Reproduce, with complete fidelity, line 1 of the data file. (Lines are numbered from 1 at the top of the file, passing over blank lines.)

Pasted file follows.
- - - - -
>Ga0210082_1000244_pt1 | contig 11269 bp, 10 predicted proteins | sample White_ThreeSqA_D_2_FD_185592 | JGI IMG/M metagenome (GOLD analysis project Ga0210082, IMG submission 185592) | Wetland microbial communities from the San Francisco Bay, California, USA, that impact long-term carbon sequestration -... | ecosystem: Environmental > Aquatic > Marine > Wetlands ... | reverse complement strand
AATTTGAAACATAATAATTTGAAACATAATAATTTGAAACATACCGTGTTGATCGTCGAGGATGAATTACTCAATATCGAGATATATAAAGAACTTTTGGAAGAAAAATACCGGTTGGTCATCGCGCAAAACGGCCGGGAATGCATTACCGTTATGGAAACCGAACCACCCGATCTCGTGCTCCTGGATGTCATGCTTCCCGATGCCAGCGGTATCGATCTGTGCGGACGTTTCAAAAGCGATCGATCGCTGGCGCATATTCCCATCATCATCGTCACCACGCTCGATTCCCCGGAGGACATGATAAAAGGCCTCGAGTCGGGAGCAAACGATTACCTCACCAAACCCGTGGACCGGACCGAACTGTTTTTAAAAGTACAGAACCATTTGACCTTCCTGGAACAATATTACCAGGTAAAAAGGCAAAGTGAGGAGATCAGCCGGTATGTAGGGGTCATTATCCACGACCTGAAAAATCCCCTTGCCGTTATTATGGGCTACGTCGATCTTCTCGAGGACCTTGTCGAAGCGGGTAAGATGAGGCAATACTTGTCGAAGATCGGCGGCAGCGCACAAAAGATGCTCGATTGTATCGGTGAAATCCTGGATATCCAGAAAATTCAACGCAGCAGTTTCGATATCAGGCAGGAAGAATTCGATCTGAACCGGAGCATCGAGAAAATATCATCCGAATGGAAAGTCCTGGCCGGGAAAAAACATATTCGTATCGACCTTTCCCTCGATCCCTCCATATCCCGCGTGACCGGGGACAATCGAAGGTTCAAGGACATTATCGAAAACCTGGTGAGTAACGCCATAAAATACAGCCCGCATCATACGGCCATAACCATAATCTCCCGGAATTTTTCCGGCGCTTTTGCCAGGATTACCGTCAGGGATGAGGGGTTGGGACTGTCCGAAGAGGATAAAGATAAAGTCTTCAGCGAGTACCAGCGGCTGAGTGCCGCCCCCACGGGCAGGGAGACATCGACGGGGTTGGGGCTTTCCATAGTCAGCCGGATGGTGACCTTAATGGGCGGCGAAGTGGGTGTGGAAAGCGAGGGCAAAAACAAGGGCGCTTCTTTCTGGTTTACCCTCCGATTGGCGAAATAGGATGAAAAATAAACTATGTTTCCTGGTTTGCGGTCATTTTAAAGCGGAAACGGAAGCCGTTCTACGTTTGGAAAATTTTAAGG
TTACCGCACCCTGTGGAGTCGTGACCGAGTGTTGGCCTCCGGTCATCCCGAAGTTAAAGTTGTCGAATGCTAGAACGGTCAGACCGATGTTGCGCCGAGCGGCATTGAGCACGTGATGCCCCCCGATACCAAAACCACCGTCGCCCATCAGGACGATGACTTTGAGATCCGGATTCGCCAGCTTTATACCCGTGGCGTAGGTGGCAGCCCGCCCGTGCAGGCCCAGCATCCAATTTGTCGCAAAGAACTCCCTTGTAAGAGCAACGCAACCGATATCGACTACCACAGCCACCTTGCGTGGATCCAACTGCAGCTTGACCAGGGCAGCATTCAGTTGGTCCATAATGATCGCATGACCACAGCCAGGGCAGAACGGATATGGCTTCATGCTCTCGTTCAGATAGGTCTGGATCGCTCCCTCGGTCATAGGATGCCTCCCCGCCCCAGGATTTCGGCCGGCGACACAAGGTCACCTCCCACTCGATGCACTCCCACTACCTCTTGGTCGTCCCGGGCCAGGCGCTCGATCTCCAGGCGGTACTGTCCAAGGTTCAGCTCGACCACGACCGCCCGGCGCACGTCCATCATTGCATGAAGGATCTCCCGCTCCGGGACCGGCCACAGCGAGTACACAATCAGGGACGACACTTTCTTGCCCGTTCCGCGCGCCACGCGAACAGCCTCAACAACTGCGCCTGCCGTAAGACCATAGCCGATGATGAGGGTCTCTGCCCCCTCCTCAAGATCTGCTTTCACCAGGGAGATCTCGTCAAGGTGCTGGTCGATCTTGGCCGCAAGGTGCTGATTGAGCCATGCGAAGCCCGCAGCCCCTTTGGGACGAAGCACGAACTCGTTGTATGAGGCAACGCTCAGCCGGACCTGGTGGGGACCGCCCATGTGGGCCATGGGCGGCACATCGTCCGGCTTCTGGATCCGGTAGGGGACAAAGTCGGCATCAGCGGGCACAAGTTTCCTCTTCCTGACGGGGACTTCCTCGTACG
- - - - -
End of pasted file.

>Ga0210082_1000244_pt1 | contig 11269 bp, 10 predicted proteins | sample White_ThreeSqA_D_2_FD_185592 | JGI IMG/M metagenome (GOLD analysis project Ga0210082, IMG submission 185592) | Wetland microbial communities from the San Francisco Bay, California, USA, that impact long-term carbon sequestration -... | ecosystem: Environmental > Aquatic > Marine > Wetlands ... | reverse complement strand